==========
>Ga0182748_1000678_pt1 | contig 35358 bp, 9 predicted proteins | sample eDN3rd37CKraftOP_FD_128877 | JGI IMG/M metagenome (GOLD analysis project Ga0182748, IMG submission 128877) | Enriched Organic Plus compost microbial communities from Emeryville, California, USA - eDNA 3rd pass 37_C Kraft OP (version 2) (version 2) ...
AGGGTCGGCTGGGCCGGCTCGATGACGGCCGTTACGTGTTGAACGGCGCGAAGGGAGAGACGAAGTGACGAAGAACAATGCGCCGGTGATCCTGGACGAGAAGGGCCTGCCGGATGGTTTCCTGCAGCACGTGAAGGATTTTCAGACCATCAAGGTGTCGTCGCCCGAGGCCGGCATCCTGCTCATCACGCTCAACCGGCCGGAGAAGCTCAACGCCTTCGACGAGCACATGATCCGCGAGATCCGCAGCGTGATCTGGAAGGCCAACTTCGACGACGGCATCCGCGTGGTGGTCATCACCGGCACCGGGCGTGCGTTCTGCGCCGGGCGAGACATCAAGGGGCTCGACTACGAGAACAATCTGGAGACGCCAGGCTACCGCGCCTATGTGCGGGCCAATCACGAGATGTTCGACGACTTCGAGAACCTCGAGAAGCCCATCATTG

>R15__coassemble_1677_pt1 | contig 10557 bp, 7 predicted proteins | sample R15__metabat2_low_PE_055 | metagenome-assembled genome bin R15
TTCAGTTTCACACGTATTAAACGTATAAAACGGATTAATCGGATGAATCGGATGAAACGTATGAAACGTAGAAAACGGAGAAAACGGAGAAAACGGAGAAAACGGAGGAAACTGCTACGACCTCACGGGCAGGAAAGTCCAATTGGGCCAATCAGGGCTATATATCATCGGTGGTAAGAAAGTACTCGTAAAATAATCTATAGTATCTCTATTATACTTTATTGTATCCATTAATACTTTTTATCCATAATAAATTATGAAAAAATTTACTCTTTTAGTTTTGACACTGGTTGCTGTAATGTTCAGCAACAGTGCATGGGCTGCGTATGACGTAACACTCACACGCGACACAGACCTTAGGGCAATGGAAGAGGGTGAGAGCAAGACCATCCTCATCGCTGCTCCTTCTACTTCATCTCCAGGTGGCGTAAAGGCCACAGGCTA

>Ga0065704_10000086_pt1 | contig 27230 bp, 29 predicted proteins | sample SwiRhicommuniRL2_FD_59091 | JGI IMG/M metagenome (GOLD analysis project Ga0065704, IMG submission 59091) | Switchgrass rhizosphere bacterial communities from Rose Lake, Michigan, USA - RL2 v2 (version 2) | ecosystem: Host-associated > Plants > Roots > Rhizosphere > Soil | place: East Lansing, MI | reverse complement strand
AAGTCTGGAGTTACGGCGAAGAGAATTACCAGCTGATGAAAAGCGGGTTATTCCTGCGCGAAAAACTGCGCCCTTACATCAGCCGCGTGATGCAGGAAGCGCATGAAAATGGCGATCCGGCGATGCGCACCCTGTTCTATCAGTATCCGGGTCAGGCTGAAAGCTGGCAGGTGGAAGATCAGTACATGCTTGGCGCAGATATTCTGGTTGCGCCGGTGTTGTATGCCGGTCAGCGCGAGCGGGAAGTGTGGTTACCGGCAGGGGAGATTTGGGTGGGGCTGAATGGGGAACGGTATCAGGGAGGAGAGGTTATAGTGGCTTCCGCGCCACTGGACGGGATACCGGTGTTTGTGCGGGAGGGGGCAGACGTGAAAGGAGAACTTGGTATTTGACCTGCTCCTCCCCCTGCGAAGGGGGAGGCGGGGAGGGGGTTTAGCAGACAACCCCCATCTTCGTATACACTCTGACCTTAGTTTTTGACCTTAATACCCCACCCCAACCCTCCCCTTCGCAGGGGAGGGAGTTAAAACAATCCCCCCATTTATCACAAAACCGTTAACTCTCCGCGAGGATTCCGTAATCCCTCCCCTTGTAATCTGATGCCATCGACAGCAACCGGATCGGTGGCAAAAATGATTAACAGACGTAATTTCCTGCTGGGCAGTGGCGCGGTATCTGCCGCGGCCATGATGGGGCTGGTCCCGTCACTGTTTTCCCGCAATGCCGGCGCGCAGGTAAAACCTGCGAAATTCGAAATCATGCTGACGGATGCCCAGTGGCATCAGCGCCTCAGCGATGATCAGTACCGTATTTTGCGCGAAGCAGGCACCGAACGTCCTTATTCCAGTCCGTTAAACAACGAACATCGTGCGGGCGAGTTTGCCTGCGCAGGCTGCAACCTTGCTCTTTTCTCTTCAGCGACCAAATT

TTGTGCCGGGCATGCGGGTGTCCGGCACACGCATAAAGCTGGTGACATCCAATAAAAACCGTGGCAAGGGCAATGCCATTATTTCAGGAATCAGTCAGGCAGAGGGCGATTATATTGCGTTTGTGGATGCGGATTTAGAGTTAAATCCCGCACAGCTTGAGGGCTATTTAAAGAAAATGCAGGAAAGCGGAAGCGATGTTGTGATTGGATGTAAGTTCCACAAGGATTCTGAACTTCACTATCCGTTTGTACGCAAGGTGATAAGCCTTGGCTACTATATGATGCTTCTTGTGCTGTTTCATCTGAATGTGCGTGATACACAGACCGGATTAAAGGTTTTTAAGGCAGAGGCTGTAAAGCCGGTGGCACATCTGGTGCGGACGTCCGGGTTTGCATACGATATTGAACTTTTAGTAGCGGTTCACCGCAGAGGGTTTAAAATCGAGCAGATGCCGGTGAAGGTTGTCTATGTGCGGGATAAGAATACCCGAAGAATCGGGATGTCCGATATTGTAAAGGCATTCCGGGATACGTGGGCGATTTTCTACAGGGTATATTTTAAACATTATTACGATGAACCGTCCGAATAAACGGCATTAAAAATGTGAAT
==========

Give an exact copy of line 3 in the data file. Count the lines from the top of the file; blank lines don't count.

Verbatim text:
>R15__coassemble_1677_pt1 | contig 10557 bp, 7 predicted proteins | sample R15__metabat2_low_PE_055 | metagenome-assembled genome bin R15